Here at 3D Rapid Print, one of the fastest growing 3D Printing companies in the Thames Valley, we like to keep abreast of the latest innovations in 3D printing.
On June 23rd 2021, multinational rolling stock manufacturer Alstom of Saint-Ouen-sur-Seine, France spoke of how it had availed itself of 3D printing to help a customer with an urgent request. When Sétif Tramways (Sétif) of Algeria discovered that its tram headlights were being damaged by water ingress and stones entering through small holes as the trams ran, it approached Alstom for spare parts to plug the holes and prevent further damage.
In response, Alstom designed, produced and delivered 12 rubber drainage plugs to seal the holes in the trams’ headlights. It boasted that the 3D printed plugs were delivered in just 48 hours, avoiding circa 45 days of lead time if they had been made via conventional means. Alstom also proclaimed that 3D printing the plugs had saved Sétif €6,000 in costs, representing a reduction of 80%. (The term lead time can be defined as “The amount of time between the initiation of some process and its completion, e.g. the time required to manufacture or procure a product; the time required before something can be provided or delivered.”)
Other examples of 3D printing’s involvement in rolling stock part replacement includes self-proclaimed “leader in transport solutions” Siemens Mobility Services (Siemens Mobility) of Munich, Germany and train operator Chiltern Railways (Chiltern) of Sunderland, Tyne and Wear. In late February 2020, Siemens Mobility announced that it would be investing in 3D printing to support its rail maintenance operations in Russia.
At the time, Siemens Mobility had been recently selected to build 13 more high-speed trains for Russian train company RZD of Moscow, including an agreement to maintain and service them for the next 30 years. In addition, the investment marked the first time that Siemens Mobility’s Easy Sparovation Part network would be used in Russia, which aims to make maintaining and servicing trains more efficient via 3D printing and a digital inventory of original train parts.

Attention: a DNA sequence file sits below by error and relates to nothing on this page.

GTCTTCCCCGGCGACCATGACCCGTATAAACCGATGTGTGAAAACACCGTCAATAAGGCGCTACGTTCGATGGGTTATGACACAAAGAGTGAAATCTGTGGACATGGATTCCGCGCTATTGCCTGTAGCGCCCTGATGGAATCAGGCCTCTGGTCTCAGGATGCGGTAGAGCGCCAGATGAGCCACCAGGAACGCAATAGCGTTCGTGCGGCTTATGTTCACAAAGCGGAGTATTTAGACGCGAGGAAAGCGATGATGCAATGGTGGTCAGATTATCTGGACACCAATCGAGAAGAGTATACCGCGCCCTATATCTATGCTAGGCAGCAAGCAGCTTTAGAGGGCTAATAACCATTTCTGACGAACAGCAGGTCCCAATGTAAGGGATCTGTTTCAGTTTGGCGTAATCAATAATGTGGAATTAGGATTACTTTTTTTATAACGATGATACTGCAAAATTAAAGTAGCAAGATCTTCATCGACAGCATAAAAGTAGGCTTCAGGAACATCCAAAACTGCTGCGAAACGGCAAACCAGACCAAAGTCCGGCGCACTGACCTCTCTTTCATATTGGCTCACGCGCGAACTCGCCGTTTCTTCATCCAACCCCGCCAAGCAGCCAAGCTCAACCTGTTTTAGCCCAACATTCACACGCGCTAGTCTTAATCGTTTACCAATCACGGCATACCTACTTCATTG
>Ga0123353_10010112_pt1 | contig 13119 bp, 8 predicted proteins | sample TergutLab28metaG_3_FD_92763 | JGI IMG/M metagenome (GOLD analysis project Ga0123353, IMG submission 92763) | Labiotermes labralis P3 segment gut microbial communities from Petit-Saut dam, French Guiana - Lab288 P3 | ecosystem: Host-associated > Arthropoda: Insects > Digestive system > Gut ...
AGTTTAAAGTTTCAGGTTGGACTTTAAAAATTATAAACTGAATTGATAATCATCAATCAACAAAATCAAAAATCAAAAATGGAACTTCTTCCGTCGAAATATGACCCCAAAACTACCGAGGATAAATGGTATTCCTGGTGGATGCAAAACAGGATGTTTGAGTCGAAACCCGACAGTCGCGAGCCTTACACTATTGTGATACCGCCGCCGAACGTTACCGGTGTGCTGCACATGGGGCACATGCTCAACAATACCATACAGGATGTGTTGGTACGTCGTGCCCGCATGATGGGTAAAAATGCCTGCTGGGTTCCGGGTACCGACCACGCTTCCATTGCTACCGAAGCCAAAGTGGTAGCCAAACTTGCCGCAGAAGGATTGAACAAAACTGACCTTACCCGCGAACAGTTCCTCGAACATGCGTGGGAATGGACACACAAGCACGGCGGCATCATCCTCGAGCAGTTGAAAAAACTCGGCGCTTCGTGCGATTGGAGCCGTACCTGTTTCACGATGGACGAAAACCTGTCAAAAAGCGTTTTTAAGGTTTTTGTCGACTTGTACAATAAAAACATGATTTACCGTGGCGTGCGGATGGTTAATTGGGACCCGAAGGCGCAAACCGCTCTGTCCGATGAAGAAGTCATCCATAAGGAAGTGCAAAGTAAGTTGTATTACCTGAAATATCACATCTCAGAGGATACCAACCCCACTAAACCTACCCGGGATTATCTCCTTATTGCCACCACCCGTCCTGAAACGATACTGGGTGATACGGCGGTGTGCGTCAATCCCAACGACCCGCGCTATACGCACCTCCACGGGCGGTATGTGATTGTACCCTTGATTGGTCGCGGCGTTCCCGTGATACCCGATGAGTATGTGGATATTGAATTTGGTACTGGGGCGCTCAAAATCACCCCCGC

In late September 2019, it was announced that 3D printed parts had been successfully trialled on a UK in-service passenger train for the very first time, involving 4 passenger armrests and 7 grab handles. In addition to Chiltern, this was a collaboration between train leasing company Angel Trains of London and engineering consultancy DB ESG of Derby. Angel Trains claimed that the lead time for Chiltern’s in-service armrest using conventional manufacturing means would be circa 4 months, whereas DB ESG contended that the 3D printed armrest could be made within a week.
In the case of the grab handle, the replacement part was obsolete and Chiltern’s original supplier had gone out of business, ergo a new manufacturing tool would have otherwise been needed to make more of them. Via conventional means, this consequently would have given a lead time of two and a half months, whereas the 3D printed grab handles were made in just 3 weeks. (DB ESG’s involvement entailed testing various materials to ensure that the 3D printed parts would meet the relevant industry standards.)
3D printing is an amazing tool. It can grow your small business or start a mini revolution in an industry. Explore what it can do for you when you contact us today.
Disclaimer: Featured image of “Simulation of tram accident – lady next to the tram(GN13810)” has been dedicated to the public domain by its author under the Creative Commons CC0 1.0 Universal Public Domain Dedication.